Aug 13, 2013 - By Chris PeckKemper Sackman and Wesley Rice didn't know each other.
And they never will -- at least in this world.
Both men played memorable roles in my life. Both died this summer. Each in their early 60s. Far too soon.
Kemper Sackman was my probably my earliest childhood friend in Riverton.
When my family built a house on what is now West Main at the far edge of town in 1958, the Sackman farm was the closest place to find a kid my own age. That was Kemper.
Ten years later, when I went off to college in California at age 18, my best freshman friend was Wesley Rice. We met the first week of college in 1968 and stayed in touch for the next 45 years.
First friend in childhood. First friend in college.
Both gone in the same summer of 2013.
Kemper and Wesley live vividly in my memory.
Kemper's family farm was full of life -- all kinds of life. Sisters. Cattle. Chickens. A big garden. All kinds of exotic-to-an-8-year-old living things.
Wesley's Seattle life was equally exotic to a kid from Wyoming who drove straight to Palo Alto, Calif., in his grandmother's Plymouth Valiant in the fall of 1968.
Wesley grew up in the big city. He was a high school quarterback, a student body president. A guy who knew about girls and motorcycles.
These two friends, one from childhood, one from college, taught me a great deal.
Kemper wasn't particularly keen on college. But was he forever keen on adventure. Fishing, backpacking, climbing.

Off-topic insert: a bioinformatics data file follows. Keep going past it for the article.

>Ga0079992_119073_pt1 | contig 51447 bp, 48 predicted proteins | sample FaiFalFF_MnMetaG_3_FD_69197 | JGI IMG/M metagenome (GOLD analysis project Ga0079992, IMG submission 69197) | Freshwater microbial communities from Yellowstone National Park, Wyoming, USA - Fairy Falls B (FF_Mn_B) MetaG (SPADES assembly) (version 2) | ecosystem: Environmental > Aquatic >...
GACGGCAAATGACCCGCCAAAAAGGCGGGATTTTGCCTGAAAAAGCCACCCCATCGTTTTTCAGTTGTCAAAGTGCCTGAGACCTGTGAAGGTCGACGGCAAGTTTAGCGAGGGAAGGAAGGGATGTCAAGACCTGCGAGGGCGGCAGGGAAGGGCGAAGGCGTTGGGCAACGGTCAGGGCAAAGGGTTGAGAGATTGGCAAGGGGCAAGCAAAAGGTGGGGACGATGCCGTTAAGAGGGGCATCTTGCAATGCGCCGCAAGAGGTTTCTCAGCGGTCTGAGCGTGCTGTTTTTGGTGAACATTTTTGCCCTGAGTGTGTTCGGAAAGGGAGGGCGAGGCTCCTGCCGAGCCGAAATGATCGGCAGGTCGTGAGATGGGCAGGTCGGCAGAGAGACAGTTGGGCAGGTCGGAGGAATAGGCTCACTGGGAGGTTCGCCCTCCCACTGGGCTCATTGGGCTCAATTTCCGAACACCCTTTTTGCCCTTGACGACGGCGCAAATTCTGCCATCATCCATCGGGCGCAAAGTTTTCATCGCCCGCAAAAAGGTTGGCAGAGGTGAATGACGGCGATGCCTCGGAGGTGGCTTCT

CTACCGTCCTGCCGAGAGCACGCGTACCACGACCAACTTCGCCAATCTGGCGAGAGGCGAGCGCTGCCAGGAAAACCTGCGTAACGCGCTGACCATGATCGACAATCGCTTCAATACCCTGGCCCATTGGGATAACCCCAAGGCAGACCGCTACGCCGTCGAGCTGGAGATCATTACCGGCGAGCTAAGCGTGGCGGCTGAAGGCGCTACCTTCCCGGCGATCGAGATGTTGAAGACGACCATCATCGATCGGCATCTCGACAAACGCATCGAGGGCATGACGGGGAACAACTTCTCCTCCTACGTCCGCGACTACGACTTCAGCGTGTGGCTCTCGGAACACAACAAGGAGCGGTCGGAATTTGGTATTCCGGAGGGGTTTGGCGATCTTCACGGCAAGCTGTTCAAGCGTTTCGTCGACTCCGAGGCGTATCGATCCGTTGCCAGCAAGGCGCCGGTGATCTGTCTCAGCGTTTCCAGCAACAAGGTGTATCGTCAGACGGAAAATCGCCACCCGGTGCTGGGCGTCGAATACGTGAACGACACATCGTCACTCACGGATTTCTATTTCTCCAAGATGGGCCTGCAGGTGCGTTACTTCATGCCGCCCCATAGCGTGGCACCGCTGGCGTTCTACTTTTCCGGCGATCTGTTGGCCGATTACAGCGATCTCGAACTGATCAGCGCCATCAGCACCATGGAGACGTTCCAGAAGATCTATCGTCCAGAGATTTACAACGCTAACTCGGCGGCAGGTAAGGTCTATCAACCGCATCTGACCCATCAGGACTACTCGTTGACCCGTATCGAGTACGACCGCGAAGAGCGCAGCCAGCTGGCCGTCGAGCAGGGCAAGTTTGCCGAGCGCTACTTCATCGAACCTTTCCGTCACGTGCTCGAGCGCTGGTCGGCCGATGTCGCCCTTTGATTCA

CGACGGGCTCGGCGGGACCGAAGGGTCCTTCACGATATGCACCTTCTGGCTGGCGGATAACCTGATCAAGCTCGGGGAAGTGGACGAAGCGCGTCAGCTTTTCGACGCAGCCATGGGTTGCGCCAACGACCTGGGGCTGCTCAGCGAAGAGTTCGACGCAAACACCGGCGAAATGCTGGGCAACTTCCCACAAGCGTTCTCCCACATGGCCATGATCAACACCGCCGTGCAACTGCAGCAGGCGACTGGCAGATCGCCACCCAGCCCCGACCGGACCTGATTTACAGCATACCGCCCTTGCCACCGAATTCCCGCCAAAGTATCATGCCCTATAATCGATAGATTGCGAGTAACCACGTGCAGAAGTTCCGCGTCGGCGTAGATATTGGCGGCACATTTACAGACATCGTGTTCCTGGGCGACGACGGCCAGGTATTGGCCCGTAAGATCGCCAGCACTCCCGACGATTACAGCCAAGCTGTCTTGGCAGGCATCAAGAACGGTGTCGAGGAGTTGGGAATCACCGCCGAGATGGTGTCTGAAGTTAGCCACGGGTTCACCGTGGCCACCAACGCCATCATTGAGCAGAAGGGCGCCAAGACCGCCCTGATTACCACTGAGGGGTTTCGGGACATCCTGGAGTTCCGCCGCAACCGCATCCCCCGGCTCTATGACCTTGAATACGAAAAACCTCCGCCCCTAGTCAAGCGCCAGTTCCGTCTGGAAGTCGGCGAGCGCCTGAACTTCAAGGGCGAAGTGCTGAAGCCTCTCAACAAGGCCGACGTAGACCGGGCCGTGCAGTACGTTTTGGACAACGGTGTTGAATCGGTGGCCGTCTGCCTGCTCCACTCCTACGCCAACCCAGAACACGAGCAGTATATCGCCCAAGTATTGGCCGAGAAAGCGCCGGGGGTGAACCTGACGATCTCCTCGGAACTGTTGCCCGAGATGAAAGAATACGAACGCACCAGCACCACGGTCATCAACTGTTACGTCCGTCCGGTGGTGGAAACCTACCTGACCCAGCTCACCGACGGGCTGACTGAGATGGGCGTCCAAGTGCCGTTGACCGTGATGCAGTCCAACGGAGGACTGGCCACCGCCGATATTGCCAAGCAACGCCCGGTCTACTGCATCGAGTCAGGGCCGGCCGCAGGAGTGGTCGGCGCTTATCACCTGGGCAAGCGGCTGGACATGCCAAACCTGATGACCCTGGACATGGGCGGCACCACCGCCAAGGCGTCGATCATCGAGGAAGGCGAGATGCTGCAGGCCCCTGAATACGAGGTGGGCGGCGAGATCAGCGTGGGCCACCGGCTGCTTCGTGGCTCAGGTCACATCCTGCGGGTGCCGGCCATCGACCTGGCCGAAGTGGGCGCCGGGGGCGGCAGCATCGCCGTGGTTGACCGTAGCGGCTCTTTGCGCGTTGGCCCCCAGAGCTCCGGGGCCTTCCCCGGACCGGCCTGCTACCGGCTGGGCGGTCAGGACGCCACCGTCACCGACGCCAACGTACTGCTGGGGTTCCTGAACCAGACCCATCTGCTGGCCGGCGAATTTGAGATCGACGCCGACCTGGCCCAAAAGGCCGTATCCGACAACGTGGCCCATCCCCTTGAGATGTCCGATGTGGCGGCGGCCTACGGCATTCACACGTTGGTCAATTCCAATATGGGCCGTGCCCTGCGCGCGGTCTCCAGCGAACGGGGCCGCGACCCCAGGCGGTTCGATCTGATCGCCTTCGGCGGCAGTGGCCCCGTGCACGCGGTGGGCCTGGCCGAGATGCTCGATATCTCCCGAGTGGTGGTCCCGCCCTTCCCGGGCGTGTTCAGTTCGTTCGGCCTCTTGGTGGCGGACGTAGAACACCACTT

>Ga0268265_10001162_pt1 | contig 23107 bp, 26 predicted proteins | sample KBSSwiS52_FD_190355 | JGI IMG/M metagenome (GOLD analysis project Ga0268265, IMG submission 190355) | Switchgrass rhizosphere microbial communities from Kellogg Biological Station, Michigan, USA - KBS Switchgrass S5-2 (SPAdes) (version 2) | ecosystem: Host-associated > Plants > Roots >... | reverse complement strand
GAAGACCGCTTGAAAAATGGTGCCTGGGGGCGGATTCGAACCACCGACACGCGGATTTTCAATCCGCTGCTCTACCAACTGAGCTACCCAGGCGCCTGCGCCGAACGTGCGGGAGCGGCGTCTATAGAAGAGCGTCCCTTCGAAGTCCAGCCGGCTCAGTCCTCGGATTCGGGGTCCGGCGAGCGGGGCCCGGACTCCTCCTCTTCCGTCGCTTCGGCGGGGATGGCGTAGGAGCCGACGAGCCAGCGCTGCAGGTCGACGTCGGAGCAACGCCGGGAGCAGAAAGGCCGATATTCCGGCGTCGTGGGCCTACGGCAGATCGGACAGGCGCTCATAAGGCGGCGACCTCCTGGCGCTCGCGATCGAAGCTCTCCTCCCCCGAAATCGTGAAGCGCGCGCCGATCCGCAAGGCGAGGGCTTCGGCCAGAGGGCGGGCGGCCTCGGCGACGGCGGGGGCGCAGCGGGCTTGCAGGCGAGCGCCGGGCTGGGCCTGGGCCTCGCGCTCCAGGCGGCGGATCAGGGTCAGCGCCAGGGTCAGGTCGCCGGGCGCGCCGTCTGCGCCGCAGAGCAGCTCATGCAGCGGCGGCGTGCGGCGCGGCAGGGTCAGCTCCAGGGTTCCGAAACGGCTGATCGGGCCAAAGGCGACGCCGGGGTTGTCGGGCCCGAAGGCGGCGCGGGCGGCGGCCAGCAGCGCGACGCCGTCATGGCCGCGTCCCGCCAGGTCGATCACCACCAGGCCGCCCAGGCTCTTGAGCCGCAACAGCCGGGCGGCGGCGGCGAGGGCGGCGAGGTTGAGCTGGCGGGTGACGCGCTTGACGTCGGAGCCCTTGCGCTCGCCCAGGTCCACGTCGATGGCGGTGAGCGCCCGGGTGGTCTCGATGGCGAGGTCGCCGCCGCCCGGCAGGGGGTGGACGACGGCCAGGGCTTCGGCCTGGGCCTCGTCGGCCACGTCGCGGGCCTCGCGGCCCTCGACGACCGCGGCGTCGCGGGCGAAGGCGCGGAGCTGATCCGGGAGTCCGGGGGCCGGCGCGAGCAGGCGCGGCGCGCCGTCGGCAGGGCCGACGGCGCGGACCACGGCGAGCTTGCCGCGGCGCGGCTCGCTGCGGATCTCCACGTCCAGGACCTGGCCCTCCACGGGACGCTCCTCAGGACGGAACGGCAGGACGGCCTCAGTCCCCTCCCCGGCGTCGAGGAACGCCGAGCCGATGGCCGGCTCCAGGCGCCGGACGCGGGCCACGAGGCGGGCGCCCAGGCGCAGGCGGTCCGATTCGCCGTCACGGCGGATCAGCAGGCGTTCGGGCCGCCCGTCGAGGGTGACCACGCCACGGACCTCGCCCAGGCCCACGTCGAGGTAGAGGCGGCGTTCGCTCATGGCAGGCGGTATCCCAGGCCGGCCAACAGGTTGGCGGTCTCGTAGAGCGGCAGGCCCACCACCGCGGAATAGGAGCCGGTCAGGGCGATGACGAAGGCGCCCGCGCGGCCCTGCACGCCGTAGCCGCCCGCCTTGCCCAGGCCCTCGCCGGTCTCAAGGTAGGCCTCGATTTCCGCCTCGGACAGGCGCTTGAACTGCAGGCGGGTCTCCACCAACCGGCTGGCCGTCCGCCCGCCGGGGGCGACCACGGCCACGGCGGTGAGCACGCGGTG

My favorite story about Kemper was the time he stole the thunder of famed Lander mountain climber Paul Petzoldt.
Petzoldt made headlines all over the world for years when he tried to lead a group to the summit of the Grand Teton on New Year's day, despite the cold, the snow and the wind.
But one year, Kemper stole the show. While Petzoldt's group was climbing on a New Year's Day, story has it that he looked over a few dozen feet away and there was Kemper Sackman, scrambling up the Grand Teton by himself.
Kemper lived live doing what he loved. He hunted. He fished. He guided people who wanted to do the same in Wyoming and Alaska, his adopted second home.
And Wesley Rice did the same. He could have been a doctor like his father but instead got the acting bug in college.
And his whole life, in Seattle, New York, and finally Los Angeles, Wesley lit up the stage with a magnetic, compelling presence.
At the end, he felt sure he was just about to break through to the big time in L.A. H moved there with his wife and daughter shortly after turning 60. He never gave up on his dream. He knew what he wanted to do and he pursued it with vigor.
The same went for Kemper. We didn't stay in touch over the years, but I knew about his adventurous life in Alaska. He knew what he wanted to do in the outdoors,and he pursued it to his dying day.
Those are two hard words -- dying day.
I hate it that my childhood first friend and my college first friend are gone.
But to them I give this eulogy.
You showed me that men can live the dreams they have when young.
You both did it til your last breaths.
Editor's note:R00;Riverton native Chris Peck is the retired editor of the Memphis (Tenn.) Commercial-Appeal. He lives in Memphis.
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